Tiger King cookies because the world is currently obsessed with Joe Exotic, tiger villain.
Tiger King cookies
To be clear, these Tiger King cookies are not to celebrate the man, Joe Exotic, but to bring attention to something greater, namely, the love and care of big cats.
As far as villains go, Joe Exotic is certainly fascinating. His kitsch is fun to mock, and I sanction the “mock” part only because he truly is a villain. Said kitsch makes for great TV, and exploiting that kitsch creates a community of kitsch-sharers, and hopefully THAT will bring awareness to the bigger problem.
Tigers in the US
A friend of mine, a reporter for The Washington Post, spent a year studying and reporting on tigers in the US, which prominently included an inside look into Joe Exotic’s tiger breeding operation. The story was published the year before Tiger King premiered. The true battle gets lost in the televised version in favor of the flamboyant characters that draw viewers: Who should be able to keep tigers and how tigers should be treated.
To read more, check out Karin Jacobson Brulliard’s article, The Trouble with Tigers in America, HERE. You’ll get the inside scoop on Joe Exotic, patchy oversight from the government, the constant breeding of tigers for their 100 days or so of cub-petting value, and yes, Carole Baskin.
This Q and A with Brulliard and the Tiger King directors is also a must-read. Before she can finish the question of whether Joe loved his animals, one director responded with “Of course not.”
how to decorate cookies
But on to the cookies. Below are some general how-tos for decorating.
you will need:
- sugar cookie dough
- royal icing
- food coloring*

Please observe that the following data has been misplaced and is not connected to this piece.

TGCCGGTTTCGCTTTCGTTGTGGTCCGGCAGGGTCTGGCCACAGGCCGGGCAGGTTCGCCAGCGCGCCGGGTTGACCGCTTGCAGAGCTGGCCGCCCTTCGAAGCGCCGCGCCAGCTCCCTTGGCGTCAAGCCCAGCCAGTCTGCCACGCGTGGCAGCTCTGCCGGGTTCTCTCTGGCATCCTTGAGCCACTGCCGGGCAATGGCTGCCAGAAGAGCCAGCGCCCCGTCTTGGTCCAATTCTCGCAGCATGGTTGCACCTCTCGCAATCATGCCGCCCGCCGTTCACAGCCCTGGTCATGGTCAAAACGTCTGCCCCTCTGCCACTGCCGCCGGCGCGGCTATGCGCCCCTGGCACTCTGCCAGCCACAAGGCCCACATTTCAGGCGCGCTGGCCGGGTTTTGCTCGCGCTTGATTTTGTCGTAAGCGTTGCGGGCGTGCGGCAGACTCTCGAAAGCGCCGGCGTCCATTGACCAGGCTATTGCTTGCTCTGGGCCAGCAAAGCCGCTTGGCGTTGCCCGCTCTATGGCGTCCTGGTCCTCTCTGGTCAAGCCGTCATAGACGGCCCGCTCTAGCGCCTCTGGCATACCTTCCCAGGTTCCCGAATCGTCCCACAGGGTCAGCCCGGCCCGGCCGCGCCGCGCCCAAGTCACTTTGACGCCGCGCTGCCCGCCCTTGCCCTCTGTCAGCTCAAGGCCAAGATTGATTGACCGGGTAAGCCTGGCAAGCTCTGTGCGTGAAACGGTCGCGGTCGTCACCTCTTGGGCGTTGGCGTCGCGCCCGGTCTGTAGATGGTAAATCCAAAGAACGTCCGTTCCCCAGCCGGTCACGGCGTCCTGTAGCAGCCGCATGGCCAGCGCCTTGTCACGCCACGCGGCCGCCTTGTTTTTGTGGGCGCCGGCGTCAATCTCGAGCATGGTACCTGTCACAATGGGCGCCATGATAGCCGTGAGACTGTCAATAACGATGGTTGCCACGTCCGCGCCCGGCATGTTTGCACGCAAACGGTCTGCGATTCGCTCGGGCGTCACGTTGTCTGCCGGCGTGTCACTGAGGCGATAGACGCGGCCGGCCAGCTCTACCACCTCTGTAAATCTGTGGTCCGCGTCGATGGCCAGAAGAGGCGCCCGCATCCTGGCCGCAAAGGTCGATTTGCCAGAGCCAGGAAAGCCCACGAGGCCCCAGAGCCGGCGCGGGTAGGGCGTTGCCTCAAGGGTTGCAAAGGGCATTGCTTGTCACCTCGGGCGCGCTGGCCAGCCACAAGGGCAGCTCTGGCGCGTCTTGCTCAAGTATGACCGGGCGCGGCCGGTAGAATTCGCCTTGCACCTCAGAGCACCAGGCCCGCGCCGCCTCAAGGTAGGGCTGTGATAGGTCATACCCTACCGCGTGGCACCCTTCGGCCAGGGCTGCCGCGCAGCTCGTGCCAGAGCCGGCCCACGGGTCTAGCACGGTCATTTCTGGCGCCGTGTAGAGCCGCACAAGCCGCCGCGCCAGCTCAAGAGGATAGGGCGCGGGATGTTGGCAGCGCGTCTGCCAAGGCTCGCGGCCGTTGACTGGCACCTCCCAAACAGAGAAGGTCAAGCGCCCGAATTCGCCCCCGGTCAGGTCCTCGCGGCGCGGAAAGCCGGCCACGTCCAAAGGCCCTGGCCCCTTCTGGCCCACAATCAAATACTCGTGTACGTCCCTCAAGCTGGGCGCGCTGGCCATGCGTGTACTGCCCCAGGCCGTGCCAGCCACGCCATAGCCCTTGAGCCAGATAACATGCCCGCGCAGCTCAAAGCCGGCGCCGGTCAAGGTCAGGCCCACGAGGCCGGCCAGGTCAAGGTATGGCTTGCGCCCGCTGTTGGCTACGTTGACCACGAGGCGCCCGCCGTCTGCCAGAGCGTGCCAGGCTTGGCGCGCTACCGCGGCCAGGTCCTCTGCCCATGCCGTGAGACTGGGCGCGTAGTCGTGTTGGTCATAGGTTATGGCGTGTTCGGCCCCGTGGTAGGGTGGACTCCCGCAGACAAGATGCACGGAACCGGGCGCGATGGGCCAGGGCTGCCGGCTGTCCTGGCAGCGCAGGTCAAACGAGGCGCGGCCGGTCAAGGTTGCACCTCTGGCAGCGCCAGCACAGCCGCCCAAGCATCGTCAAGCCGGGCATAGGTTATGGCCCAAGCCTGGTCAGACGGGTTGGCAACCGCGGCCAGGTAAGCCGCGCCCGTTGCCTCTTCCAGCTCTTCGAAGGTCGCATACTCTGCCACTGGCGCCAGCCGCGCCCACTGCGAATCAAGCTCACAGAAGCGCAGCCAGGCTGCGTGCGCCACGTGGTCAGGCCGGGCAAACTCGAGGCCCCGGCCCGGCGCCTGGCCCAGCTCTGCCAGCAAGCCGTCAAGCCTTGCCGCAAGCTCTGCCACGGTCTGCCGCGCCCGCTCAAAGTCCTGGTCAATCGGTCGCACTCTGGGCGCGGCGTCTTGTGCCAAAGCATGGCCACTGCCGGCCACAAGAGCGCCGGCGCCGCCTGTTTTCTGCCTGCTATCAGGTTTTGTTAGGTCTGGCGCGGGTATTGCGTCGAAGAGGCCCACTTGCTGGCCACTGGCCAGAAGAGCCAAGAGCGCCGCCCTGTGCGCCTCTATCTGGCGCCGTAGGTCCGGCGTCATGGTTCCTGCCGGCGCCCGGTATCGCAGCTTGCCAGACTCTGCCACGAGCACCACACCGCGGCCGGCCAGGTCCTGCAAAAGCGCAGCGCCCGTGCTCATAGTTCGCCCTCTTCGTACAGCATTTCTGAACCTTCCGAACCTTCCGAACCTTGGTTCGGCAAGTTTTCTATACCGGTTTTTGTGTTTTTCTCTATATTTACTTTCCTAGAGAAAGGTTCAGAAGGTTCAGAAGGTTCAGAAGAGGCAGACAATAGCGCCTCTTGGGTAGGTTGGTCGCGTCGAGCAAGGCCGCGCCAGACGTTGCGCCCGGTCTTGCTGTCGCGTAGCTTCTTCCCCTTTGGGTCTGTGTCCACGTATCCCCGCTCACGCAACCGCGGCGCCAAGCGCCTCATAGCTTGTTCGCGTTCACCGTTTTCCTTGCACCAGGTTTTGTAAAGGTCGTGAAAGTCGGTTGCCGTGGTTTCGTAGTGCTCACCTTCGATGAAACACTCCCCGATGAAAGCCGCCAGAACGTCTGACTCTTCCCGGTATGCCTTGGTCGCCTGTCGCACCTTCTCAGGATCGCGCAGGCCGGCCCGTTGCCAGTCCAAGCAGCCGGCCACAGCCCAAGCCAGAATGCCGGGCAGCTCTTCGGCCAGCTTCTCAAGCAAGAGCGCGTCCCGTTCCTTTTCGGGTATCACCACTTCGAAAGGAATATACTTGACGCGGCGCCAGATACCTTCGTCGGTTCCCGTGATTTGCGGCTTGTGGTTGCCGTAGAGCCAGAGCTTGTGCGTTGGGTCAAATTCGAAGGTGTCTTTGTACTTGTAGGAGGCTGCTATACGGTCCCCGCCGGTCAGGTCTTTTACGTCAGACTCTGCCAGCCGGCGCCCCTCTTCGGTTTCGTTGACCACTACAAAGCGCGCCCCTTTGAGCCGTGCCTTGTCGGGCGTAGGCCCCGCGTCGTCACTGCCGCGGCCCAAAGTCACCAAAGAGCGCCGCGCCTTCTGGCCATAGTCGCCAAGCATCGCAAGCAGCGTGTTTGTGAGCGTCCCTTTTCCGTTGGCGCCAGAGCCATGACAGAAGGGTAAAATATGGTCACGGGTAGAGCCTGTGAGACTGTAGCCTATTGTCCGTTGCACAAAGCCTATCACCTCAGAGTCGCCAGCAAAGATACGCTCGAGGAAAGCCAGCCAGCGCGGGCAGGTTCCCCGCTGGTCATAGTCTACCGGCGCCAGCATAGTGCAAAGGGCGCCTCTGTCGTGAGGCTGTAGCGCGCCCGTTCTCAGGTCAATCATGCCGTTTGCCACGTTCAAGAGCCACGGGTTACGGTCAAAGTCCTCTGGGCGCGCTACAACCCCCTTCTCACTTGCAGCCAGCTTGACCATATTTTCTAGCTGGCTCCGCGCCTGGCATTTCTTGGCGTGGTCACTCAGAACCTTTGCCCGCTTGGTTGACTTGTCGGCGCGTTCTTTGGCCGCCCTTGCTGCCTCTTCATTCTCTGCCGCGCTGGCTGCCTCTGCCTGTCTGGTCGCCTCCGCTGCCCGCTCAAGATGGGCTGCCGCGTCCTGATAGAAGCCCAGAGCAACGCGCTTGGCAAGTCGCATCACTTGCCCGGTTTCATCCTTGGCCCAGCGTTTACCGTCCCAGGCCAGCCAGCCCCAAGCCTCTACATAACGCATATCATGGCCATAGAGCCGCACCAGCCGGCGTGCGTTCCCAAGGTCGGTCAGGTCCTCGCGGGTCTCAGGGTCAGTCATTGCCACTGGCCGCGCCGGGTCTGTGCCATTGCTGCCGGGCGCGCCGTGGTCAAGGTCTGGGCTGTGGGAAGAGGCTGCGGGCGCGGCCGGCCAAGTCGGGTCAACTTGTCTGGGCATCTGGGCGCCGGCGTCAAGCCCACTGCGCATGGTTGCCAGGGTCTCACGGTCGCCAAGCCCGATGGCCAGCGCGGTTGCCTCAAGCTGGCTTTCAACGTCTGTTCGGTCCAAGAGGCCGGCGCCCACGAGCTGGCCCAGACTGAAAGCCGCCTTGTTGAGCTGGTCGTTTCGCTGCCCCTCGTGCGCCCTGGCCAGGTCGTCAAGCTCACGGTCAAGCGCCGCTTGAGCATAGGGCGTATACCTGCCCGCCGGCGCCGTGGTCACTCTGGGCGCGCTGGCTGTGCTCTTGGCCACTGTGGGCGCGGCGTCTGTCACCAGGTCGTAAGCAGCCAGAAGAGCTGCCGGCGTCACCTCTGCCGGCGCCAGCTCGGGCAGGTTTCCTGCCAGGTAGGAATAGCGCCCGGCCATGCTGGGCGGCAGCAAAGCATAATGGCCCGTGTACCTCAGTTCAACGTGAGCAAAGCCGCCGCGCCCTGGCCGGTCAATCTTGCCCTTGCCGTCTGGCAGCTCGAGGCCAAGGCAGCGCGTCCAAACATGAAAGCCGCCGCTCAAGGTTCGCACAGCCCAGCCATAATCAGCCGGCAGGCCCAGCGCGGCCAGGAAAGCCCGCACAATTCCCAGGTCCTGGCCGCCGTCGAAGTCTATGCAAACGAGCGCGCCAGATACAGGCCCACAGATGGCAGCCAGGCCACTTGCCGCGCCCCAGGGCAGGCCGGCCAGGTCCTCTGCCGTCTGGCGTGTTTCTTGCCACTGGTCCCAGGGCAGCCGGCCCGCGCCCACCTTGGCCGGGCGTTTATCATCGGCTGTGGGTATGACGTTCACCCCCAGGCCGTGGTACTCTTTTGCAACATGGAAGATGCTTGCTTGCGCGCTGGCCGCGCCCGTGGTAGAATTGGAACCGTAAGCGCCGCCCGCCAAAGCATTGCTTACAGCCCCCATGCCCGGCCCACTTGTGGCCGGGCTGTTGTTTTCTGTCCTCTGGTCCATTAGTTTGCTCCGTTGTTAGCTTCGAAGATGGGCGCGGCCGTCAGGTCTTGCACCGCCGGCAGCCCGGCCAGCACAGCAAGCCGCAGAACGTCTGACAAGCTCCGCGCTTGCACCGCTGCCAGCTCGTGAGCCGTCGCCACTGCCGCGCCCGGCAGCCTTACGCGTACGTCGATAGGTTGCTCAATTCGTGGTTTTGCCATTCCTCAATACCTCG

- disposable decorating bags
- size 1, size 2, and size 3 tips
- cookie cutters (rectangle and circle used here)
- blue sprinkles
*colors used here are Super Black, Orange, Bright White, Peach, Sky Blue, Chocolate Brown, Lemon Yellow
what to do:
Prepare the cookie dough according to the recipe. Chill, roll out, cut out shapes, bake, and let cool.
Prepare royal icing according to the recipe. Divide and tint colors. For most of the colors, I added drops of water until achieving an “in-between” consistency, that is, if you overturn a spoonful, the icing lines disappear in 15 to 20 seconds, and it’s used for outlining AND filling. I made the black, yellow, and brown a bit thicker, so it held its shape.
If you like, draw the design with a black food coloring pen. Pipe with black to outline. Use any tips that work best for you. I outlined and added small details with a 1 tip. For filling, I used the 2 and 3 tips. Let the outlines set before filling. Let the filling set a bit before adding details on top.
For Joe’s jacket, I used blue and black icing and covered with blue sprinkles.
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